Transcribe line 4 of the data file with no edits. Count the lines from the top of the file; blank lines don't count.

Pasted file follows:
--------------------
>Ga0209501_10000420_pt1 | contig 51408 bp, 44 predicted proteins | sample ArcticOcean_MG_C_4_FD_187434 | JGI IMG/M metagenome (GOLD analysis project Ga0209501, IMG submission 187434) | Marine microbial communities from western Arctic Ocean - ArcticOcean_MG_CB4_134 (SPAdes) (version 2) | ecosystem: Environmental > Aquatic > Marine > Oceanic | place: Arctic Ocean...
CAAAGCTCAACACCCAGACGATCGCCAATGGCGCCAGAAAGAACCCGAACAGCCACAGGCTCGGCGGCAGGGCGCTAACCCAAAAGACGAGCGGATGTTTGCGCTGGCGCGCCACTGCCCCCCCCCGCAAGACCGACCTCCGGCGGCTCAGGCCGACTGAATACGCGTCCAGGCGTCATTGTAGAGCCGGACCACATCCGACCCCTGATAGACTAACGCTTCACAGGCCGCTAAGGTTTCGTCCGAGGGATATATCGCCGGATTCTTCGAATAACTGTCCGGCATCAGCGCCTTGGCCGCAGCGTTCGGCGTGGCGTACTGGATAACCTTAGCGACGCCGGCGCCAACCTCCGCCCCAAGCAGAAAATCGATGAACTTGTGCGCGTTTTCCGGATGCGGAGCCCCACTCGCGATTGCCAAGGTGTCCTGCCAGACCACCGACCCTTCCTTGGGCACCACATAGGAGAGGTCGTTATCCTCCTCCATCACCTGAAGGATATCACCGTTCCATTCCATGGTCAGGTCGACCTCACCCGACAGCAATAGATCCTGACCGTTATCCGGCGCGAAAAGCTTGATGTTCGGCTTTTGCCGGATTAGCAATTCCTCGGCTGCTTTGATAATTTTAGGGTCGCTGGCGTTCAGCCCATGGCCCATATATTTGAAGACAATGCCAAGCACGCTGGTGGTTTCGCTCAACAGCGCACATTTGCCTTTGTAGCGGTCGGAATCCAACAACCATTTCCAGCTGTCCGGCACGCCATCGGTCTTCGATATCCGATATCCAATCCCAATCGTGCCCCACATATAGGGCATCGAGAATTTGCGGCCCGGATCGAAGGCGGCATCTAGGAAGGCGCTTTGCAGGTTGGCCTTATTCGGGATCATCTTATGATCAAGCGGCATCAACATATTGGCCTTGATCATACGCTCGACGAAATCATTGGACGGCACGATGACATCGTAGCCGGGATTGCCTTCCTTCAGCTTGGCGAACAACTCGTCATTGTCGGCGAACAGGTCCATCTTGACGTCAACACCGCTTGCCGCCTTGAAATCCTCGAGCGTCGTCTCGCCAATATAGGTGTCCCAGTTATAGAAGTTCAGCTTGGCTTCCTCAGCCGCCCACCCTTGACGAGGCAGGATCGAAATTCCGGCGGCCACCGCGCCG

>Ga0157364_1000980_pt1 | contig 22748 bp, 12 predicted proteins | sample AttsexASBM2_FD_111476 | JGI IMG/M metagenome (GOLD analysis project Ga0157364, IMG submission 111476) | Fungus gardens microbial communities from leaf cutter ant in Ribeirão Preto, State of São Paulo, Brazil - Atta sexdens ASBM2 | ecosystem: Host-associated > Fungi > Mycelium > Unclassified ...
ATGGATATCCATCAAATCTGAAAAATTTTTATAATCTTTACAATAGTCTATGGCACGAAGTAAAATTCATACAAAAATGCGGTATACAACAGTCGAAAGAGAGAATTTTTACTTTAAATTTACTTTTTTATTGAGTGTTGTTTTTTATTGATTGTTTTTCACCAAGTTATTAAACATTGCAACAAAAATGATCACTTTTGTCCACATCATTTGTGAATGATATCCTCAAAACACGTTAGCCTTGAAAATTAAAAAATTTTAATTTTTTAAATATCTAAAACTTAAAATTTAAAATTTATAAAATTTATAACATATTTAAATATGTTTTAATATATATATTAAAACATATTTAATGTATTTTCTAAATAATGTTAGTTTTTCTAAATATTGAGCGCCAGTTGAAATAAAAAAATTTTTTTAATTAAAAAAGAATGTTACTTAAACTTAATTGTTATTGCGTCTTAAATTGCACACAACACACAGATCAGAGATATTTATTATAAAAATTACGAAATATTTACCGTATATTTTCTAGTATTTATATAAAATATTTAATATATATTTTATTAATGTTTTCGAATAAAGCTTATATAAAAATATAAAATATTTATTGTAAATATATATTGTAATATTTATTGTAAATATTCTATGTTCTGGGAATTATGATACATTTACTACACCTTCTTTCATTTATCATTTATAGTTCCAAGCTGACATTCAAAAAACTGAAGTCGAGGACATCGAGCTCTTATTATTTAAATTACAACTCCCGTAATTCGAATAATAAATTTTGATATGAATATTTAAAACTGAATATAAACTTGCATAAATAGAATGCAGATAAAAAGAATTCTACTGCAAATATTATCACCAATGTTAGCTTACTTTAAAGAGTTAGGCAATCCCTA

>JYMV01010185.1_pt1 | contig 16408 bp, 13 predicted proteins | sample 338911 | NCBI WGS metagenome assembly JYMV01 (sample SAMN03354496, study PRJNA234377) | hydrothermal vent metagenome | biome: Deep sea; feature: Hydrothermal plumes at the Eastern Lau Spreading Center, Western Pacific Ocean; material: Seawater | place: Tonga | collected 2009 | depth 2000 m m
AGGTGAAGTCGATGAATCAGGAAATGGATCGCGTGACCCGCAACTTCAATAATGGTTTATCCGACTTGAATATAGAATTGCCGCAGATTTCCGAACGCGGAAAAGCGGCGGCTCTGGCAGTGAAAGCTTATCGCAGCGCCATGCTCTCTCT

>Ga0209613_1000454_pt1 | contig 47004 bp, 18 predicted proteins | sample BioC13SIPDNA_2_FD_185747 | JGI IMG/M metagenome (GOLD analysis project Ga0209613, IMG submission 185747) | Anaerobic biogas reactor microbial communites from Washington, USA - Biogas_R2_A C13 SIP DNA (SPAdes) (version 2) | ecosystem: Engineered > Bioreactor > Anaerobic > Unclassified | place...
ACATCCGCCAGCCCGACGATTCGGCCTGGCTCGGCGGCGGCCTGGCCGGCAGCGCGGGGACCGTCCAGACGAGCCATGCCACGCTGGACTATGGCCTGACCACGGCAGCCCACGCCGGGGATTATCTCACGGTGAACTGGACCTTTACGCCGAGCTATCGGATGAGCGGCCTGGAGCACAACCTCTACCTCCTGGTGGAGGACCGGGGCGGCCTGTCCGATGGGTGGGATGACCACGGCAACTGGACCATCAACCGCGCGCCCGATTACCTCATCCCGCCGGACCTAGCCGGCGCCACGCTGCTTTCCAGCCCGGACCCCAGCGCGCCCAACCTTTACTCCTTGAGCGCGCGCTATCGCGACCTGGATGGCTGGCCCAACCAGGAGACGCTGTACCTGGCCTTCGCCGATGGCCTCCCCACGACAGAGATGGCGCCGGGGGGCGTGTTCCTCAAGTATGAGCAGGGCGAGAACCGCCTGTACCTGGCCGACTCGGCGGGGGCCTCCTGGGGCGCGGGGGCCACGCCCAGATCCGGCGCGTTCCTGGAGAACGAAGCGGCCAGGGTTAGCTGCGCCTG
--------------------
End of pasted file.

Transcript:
ATGGATATCCATCAAATCTGAAAAATTTTTATAATCTTTACAATAGTCTATGGCACGAAGTAAAATTCATACAAAAATGCGGTATACAACAGTCGAAAGAGAGAATTTTTACTTTAAATTTACTTTTTTATTGAGTGTTGTTTTTTATTGATTGTTTTTCACCAAGTTATTAAACATTGCAACAAAAATGATCACTTTTGTCCACATCATTTGTGAATGATATCCTCAAAACACGTTAGCCTTGAAAATTAAAAAATTTTAATTTTTTAAATATCTAAAACTTAAAATTTAAAATTTATAAAATTTATAACATATTTAAATATGTTTTAATATATATATTAAAACATATTTAATGTATTTTCTAAATAATGTTAGTTTTTCTAAATATTGAGCGCCAGTTGAAATAAAAAAATTTTTTTAATTAAAAAAGAATGTTACTTAAACTTAATTGTTATTGCGTCTTAAATTGCACACAACACACAGATCAGAGATATTTATTATAAAAATTACGAAATATTTACCGTATATTTTCTAGTATTTATATAAAATATTTAATATATATTTTATTAATGTTTTCGAATAAAGCTTATATAAAAATATAAAATATTTATTGTAAATATATATTGTAATATTTATTGTAAATATTCTATGTTCTGGGAATTATGATACATTTACTACACCTTCTTTCATTTATCATTTATAGTTCCAAGCTGACATTCAAAAAACTGAAGTCGAGGACATCGAGCTCTTATTATTTAAATTACAACTCCCGTAATTCGAATAATAAATTTTGATATGAATATTTAAAACTGAATATAAACTTGCATAAATAGAATGCAGATAAAAAGAATTCTACTGCAAATATTATCACCAATGTTAGCTTACTTTAAAGAGTTAGGCAATCCCTA